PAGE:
St Paul's conversion at the centre of today's general audience in St Peter's Square. "Becoming a Christian is not a make-up job, which only changes your face". Francis' prayer for the migrants who died in a fire in a detention centre in Ciudad Juárez, Mexico.
Vatican City (AsiaNews) - "Becoming a Christian does not mean putting on a mask, which only changes your face, your appearance. If you are truly Christian it has changed your heart," Pope Francis said this morning addressing the faithful during the general audience in St. Peter's Square.
Continuing his cycle of catechesis on the theme of zeal in evangelisation, the pontiff began a series of reflections on some figures who have given exemplary witness to this dimension. The first name is certainly that of the Apostle Paul: before his conversion, the young Saul, as he was still called, "was already zealous," Francis observed, "but Christ converted his zeal: from the Law to the Gospel. What changed him was not a simple idea or conviction: it was the encounter with the risen Lord that transformed his whole being. Paul's humanity, his passion for God and his glory is not annihilated, but transformed, converted by the Holy Spirit'.
The Pontiff explained, "We serve the Lord with our humanity, with our prerogatives and our characteristics, but what changes everything is not an idea but real life, as Paul himself says: 'If anyone is in Christ, he is a new creature' (2 Cor 5:17). If you are a Christian of outward appearance, this does not go,' he added moving from his scripted text, 'masquerading Christians, no, they will not do. The true change is of the heart."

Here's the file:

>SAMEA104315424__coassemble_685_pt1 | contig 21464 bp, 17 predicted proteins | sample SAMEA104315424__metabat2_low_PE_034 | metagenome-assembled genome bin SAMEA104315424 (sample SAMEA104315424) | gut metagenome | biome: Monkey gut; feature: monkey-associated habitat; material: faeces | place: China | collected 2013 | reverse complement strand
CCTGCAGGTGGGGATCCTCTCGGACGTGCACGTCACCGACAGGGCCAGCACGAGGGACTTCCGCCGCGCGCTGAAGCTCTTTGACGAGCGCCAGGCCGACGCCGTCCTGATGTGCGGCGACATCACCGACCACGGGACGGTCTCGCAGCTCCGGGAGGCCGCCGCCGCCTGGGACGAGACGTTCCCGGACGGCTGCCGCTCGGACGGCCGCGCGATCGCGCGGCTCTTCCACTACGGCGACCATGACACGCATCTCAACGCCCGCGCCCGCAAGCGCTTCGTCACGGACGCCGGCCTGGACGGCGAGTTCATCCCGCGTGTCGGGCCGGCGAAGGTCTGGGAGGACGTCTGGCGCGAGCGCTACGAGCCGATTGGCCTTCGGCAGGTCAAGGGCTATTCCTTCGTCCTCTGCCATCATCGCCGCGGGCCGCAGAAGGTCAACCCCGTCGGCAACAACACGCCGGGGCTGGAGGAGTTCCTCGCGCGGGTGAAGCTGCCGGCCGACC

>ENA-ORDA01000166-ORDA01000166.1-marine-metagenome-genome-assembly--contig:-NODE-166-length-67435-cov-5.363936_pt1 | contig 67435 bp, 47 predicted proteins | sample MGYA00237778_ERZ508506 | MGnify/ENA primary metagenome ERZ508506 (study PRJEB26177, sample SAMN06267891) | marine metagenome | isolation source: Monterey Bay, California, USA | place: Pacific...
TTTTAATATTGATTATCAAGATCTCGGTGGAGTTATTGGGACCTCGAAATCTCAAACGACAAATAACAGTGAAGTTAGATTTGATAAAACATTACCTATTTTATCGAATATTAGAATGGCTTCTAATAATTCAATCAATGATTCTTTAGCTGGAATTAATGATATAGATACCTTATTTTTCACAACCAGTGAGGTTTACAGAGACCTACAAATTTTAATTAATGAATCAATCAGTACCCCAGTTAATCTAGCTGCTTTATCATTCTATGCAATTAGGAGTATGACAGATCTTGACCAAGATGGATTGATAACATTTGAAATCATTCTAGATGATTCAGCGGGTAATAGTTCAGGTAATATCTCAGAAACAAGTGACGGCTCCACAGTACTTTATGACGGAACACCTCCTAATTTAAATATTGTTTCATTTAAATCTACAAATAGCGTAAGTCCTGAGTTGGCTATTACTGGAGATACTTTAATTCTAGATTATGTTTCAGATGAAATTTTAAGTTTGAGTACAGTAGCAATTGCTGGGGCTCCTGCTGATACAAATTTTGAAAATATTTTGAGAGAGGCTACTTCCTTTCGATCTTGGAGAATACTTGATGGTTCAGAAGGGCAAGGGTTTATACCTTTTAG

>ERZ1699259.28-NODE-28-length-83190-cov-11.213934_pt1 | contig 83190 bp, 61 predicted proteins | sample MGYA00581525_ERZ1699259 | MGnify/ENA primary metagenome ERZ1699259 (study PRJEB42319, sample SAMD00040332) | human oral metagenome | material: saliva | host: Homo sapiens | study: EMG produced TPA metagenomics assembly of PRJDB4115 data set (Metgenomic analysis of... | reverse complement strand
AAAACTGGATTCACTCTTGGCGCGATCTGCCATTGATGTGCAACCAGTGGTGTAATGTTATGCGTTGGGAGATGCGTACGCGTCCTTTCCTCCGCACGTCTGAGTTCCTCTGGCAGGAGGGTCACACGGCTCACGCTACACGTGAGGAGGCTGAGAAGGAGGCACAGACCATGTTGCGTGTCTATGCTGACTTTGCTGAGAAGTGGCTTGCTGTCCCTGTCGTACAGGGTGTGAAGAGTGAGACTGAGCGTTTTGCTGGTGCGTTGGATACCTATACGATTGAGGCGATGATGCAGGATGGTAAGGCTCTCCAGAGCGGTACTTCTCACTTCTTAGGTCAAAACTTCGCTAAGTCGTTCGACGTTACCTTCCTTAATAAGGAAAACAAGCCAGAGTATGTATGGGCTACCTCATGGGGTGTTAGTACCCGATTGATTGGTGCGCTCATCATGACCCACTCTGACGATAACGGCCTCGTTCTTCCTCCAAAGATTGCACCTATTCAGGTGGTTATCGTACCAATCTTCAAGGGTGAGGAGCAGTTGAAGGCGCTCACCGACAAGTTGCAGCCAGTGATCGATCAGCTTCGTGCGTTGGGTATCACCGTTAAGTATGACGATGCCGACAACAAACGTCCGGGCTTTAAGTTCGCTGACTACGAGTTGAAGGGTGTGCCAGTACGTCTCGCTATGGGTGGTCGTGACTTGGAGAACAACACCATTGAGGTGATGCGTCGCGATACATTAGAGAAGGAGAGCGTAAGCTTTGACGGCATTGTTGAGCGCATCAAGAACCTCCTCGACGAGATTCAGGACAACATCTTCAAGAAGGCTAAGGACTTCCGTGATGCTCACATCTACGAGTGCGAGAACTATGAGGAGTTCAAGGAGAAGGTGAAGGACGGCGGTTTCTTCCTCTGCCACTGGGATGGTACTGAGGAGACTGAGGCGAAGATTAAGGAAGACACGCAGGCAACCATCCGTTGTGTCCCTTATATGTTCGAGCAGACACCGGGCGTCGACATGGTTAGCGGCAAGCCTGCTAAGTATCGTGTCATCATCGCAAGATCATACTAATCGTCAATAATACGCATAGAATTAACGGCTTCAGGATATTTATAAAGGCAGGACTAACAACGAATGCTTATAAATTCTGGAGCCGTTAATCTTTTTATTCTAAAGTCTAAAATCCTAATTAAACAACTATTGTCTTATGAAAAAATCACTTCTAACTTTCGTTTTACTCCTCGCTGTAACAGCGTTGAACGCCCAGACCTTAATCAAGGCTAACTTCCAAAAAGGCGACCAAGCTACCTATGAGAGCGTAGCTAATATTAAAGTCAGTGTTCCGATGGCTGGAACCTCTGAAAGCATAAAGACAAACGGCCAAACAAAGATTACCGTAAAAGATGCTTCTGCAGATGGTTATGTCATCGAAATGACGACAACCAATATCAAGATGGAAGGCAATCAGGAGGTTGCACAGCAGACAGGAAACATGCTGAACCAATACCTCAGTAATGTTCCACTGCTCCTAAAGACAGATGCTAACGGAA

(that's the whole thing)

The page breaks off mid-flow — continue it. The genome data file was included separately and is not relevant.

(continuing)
In this sense,' he continued, 'passion for the Gospel is not a question of understanding or studies, which are useful but do not generate it; rather, it means going through that same experience of fall and resurrection that Saul/Paul lived and which is at the origin of the transfiguration of his apostolic drive'.
In this profound change in St Paul, the Pope also emphasises another aspect: "a kind of paradox occurs in him: as long as he considers himself righteous before God, then he feels authorised to persecute, to arrest, even to kill, as in the case of Stephen; but when, enlightened by the Risen Lord, he discovers that he has been 'a blasphemer and a violent man' (cf. 1 Tim 1:13), then he begins to be truly capable of loving".
Hence the question addressed to everyone today: "What does Jesus mean to me? Have I let Him into my heart," Francis asked, "or do I just keep Him at hand but not let Him come so much inside? Have I allowed myself to be changed by Him? Or is Jesus only an idea, a theology that goes forward... This is zeal: when one finds Jesus one feels the fire like Paul and must preach Jesus, must speak of Jesus, must help people, must do good things". Otherwise one remains only 'ideologues of Christianity' and this does not serve salvation.
"May the Lord help us to find Jesus, to meet Jesus," he concluded, "and may this Jesus from within change our lives and help us to help others.
In greetings to the Spanish-speaking faithful, Francis then invited prayers for the victims of 'a tragic fire' that broke out last night in Ciudad Juárez, inside a detention centre for migrants. At least 39 people died, mostly citizens of Guatemala. The Pope expressed his sorrow and invoked consolation for the families of the victims.
Finally, he addressed his usual thoughts to the 'tormented Ukraine', inviting people to persevere in prayer for peace.